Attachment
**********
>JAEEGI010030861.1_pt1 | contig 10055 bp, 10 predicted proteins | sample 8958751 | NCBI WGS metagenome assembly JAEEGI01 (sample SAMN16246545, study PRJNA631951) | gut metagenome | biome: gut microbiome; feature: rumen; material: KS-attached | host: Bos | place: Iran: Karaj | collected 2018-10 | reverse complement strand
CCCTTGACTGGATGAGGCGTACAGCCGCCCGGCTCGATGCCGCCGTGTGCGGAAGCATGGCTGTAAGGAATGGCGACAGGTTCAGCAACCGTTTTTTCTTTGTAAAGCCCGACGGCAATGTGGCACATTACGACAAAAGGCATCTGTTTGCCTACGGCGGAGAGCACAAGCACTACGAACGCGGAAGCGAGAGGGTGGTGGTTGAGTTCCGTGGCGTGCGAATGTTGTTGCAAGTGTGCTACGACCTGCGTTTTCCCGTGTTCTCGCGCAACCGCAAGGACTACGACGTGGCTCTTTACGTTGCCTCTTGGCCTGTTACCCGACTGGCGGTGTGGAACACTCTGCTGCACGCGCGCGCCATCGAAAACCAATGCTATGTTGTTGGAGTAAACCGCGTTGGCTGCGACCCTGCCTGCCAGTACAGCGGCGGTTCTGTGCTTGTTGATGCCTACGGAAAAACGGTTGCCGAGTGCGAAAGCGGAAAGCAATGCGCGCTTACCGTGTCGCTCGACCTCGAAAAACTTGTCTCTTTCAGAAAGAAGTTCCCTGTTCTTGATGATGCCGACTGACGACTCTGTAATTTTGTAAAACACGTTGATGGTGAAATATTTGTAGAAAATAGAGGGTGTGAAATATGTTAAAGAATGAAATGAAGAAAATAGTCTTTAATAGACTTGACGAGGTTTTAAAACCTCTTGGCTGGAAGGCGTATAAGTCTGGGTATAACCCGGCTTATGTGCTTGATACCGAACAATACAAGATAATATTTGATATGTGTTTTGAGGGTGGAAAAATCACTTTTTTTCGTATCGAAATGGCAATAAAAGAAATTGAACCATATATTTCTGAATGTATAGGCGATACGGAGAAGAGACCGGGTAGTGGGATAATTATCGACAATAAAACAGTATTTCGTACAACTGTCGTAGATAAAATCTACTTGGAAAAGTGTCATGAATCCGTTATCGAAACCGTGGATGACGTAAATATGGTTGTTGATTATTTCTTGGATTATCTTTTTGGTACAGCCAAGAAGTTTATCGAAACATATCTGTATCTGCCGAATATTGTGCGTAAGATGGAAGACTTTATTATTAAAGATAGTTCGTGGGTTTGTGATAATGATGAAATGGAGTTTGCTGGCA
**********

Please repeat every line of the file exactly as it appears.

>JAEEGI010030861.1_pt1 | contig 10055 bp, 10 predicted proteins | sample 8958751 | NCBI WGS metagenome assembly JAEEGI01 (sample SAMN16246545, study PRJNA631951) | gut metagenome | biome: gut microbiome; feature: rumen; material: KS-attached | host: Bos | place: Iran: Karaj | collected 2018-10 | reverse complement strand
CCCTTGACTGGATGAGGCGTACAGCCGCCCGGCTCGATGCCGCCGTGTGCGGAAGCATGGCTGTAAGGAATGGCGACAGGTTCAGCAACCGTTTTTTCTTTGTAAAGCCCGACGGCAATGTGGCACATTACGACAAAAGGCATCTGTTTGCCTACGGCGGAGAGCACAAGCACTACGAACGCGGAAGCGAGAGGGTGGTGGTTGAGTTCCGTGGCGTGCGAATGTTGTTGCAAGTGTGCTACGACCTGCGTTTTCCCGTGTTCTCGCGCAACCGCAAGGACTACGACGTGGCTCTTTACGTTGCCTCTTGGCCTGTTACCCGACTGGCGGTGTGGAACACTCTGCTGCACGCGCGCGCCATCGAAAACCAATGCTATGTTGTTGGAGTAAACCGCGTTGGCTGCGACCCTGCCTGCCAGTACAGCGGCGGTTCTGTGCTTGTTGATGCCTACGGAAAAACGGTTGCCGAGTGCGAAAGCGGAAAGCAATGCGCGCTTACCGTGTCGCTCGACCTCGAAAAACTTGTCTCTTTCAGAAAGAAGTTCCCTGTTCTTGATGATGCCGACTGACGACTCTGTAATTTTGTAAAACACGTTGATGGTGAAATATTTGTAGAAAATAGAGGGTGTGAAATATGTTAAAGAATGAAATGAAGAAAATAGTCTTTAATAGACTTGACGAGGTTTTAAAACCTCTTGGCTGGAAGGCGTATAAGTCTGGGTATAACCCGGCTTATGTGCTTGATACCGAACAATACAAGATAATATTTGATATGTGTTTTGAGGGTGGAAAAATCACTTTTTTTCGTATCGAAATGGCAATAAAAGAAATTGAACCATATATTTCTGAATGTATAGGCGATACGGAGAAGAGACCGGGTAGTGGGATAATTATCGACAATAAAACAGTATTTCGTACAACTGTCGTAGATAAAATCTACTTGGAAAAGTGTCATGAATCCGTTATCGAAACCGTGGATGACGTAAATATGGTTGTTGATTATTTCTTGGATTATCTTTTTGGTACAGCCAAGAAGTTTATCGAAACATATCTGTATCTGCCGAATATTGTGCGTAAGATGGAAGACTTTATTATTAAAGATAGTTCGTGGGTTTGTGATAATGATGAAATGGAGTTTGCTGGCA